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Dale Earnhardt Jr. has no regrets about pending retirement

NASCAR’s 14-time most popular driver is making his final Cup Series start Sunday at Homestead-Miami Speedway.

Monster Energy NASCAR Cup Series Championship Ford EcoBoost 400 - Practice Photo by Jared C. Tilton/Getty Images

On the cusp of his final NASCAR Cup Series start, Dale Earnhardt Jr. isn’t having regrets about his pending retirement. Instead he is using the weekend to enjoy everything associated with the events surrounding his farewell, which includes a retro paint scheme, spending time with family and close friends, and watching good buddy Martin Truex Jr. try to win his first career championship.

Earnhardt announced in April this would his last as a full-time competitor, but said that only recently has it begun to set in that the end of his career is nearing. The 2017 season concludes Sunday at Homestead-Miami Speedway, representing Earnhardt’s 631st start in NASCAR’s premier division.

“I like the track and I’m glad we are ending on one that I like,” Earnhardt said Friday. “That enjoyment for racing here will keep me engaged because I want to enjoy this weekend. But, also, we want to end well. We want to be competitive. We want to put in a good effort this weekend. That will be fun to try to figure out if we have a competitive car. I look forward to getting to work on it.”

If Earnhardt is to win in his final Cup Series race, he’ll have to come from the back of the pack to do so. An engine failure in the first practice session necessitated a change in power plants, which NASCAR penalizes by requiring teams to relinquish their starting positions. Earnhardt will now lineup 40th on the grid.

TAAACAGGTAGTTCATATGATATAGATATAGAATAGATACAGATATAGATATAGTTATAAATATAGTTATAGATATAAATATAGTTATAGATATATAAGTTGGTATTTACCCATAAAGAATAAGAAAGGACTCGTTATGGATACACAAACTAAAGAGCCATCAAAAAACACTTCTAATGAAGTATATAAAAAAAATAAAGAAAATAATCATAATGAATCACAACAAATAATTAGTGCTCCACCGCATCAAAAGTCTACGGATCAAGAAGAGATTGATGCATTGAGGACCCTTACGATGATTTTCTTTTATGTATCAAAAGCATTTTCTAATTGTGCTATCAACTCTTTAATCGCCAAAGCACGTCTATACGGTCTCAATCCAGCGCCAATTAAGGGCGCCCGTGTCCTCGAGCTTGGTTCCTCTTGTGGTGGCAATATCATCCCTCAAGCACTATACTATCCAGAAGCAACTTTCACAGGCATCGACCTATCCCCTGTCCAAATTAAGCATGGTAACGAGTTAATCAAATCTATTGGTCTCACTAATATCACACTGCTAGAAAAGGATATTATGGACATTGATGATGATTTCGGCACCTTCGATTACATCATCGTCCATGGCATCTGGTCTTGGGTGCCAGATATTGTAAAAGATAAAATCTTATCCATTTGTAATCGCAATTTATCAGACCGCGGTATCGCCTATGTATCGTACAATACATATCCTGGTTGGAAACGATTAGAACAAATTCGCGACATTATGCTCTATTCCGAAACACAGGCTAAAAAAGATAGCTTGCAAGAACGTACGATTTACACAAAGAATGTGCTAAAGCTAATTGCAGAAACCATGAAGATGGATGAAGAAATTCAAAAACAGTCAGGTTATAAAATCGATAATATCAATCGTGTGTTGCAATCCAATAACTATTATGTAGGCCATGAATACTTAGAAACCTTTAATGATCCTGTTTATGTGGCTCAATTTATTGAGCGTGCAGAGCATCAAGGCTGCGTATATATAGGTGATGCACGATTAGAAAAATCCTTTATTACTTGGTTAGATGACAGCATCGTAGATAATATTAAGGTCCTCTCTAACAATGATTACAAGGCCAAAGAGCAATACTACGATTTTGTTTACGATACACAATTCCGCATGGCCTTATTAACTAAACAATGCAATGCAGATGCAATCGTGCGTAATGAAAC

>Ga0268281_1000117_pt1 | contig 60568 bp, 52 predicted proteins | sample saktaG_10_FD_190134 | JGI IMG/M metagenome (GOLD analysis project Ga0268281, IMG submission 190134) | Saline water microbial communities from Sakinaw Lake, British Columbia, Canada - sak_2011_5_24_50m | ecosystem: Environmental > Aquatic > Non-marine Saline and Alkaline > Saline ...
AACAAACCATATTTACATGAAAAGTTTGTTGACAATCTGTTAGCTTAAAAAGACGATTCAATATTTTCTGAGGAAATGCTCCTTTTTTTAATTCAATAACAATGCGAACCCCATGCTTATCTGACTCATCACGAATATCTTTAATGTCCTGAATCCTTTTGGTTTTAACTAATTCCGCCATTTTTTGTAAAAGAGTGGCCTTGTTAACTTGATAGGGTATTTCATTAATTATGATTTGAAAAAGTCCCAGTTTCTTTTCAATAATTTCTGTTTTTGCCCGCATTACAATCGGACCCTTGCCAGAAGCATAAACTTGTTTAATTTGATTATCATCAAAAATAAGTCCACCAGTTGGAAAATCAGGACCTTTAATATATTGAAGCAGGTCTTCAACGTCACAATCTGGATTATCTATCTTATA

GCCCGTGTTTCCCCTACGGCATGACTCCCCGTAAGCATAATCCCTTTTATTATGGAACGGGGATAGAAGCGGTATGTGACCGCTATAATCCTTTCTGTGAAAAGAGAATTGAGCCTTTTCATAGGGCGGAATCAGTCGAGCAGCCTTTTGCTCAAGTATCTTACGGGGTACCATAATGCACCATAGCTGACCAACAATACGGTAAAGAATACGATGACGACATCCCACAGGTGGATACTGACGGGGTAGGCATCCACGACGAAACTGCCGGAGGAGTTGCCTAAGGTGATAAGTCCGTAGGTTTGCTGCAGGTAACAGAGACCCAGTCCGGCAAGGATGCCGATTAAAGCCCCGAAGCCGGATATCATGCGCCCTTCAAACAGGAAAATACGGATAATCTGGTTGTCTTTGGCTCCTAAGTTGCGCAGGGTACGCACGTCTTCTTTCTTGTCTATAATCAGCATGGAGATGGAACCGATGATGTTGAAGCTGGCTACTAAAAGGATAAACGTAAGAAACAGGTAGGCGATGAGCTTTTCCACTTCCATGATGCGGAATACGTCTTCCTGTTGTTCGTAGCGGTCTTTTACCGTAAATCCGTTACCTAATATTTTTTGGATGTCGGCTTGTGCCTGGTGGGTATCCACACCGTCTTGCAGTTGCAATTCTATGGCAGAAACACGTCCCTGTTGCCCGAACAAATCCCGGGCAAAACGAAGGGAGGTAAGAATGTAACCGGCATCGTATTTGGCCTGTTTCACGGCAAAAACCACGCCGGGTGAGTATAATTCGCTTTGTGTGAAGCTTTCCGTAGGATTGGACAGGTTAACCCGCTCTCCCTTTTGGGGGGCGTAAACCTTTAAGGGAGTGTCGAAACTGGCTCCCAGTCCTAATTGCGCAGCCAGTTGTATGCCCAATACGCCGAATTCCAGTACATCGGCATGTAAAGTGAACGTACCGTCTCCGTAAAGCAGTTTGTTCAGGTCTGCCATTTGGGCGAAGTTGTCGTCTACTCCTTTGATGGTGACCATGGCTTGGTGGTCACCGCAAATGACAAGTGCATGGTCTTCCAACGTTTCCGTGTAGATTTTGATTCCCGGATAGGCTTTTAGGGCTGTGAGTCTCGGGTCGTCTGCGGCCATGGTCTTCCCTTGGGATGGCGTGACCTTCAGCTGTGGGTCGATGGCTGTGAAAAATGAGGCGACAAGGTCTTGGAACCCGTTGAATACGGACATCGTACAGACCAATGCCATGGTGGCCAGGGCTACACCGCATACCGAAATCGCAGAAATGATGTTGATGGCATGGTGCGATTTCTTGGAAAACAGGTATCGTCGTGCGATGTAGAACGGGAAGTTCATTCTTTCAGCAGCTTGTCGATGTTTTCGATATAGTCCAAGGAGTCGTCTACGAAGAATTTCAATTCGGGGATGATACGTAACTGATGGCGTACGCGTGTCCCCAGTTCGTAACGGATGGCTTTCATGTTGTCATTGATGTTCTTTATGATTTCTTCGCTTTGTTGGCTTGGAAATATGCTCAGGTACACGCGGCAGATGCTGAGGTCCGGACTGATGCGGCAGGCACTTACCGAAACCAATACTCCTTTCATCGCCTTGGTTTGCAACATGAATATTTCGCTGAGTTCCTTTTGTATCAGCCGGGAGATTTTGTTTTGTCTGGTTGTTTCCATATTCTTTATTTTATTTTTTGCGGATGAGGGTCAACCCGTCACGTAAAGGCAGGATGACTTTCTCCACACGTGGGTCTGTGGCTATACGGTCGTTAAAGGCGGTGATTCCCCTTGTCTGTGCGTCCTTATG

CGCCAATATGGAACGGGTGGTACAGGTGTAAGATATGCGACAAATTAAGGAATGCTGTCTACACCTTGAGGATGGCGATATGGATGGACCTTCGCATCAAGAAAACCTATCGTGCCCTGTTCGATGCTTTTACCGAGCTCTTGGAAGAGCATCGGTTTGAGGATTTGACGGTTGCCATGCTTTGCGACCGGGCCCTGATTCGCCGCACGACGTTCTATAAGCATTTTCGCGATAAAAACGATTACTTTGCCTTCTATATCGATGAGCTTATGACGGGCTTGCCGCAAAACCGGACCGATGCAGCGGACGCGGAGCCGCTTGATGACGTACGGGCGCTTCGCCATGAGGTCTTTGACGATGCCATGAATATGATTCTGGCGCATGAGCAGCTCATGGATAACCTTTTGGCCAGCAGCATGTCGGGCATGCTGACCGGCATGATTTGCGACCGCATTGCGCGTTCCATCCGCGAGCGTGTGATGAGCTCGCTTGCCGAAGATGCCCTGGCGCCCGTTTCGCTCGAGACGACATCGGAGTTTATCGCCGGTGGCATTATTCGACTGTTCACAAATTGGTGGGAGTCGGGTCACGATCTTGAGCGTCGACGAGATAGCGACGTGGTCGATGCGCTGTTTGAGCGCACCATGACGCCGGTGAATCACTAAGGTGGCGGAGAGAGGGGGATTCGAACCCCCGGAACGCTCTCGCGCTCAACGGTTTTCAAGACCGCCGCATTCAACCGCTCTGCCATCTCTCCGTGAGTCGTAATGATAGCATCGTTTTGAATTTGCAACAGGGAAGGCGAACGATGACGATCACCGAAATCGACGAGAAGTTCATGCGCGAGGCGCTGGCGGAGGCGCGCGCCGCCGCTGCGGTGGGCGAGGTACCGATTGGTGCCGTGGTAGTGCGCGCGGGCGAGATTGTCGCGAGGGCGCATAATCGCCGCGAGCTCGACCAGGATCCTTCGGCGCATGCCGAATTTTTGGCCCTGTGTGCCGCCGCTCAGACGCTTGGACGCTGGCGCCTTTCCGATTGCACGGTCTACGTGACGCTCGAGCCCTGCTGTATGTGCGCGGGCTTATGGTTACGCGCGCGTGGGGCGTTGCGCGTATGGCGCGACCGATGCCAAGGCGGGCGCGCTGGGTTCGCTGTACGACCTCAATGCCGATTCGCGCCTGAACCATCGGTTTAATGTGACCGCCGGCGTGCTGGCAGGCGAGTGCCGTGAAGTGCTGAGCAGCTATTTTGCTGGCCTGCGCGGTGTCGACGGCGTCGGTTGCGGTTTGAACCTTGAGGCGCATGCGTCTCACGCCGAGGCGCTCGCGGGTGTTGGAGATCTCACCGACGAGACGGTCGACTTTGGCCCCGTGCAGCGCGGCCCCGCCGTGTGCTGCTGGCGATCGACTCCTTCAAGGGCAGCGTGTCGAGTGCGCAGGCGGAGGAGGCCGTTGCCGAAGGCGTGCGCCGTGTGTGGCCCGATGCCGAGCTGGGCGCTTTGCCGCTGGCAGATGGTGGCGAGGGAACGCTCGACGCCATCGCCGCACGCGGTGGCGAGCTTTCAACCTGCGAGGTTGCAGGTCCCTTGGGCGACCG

While Earnhardt would ideally prefer to go with a win, his stated goal is to be competitive in the Ford 400 and complete all 267 laps. He will have about a dozen family and friends in attendance including his mother, sister, and brother-in-law. There is no elaborate pre-race ceremonies planned, though Earnhardt does have a film crew following him to document the occasion.

“I'd like to finish the race and finish in one piece, wherever that is,” Earnhardt said. “You want to do as well as you can, but no matter where we finish, just pull down pit road [after the race], stop the car and get out and see my guys and do all that. It would be a bit of a heartbreaker if we had any kind of issue that would take us out of the event."

Earnhardt is giving his legion of fans a blast to the past this weekend, as the No. 88 Chevrolet he’s driving is a homage to the famous red-and-black scheme he had when he debuted in the Cup Series in 1999. That season he ran five races before embarking upon a full schedule the following season in a car owned by his late father.

But while Earnhardt is the predominant storyline this weekend, the race is also championship finale of the Cup Series playoffs. Kyle Busch, Kevin Harvick, Brad Keselowski and Martin Truex, Jr. are the four drivers contending for the title, with whoever finishes highest Sunday earning the championship.

Earnhardt is adamantly cheering for Truex to win his first championship. Truex previously drove in the Xfinity Series for a team Earnhardt co-owned, winning the title in consecutive years (2004-05). Even though Truex has joined a different team and rival manufacturer, the two remain good friends, often going hunting in Ohio on land they own together.

“I am Team Martin for this weekend, for sure,” Earnhardt said. “It would just be awesome to see him put his name on that trophy.

“I love spending time with him. We just have a lot of great memories together. He slept on the couch when he first came down here. I let him stay in one of the bedrooms of the house for several months. … Drivers have such big egos, all of us do. But Martin is not on that list. He just doesn’t abuse the opportunity and what the sport has provided him.”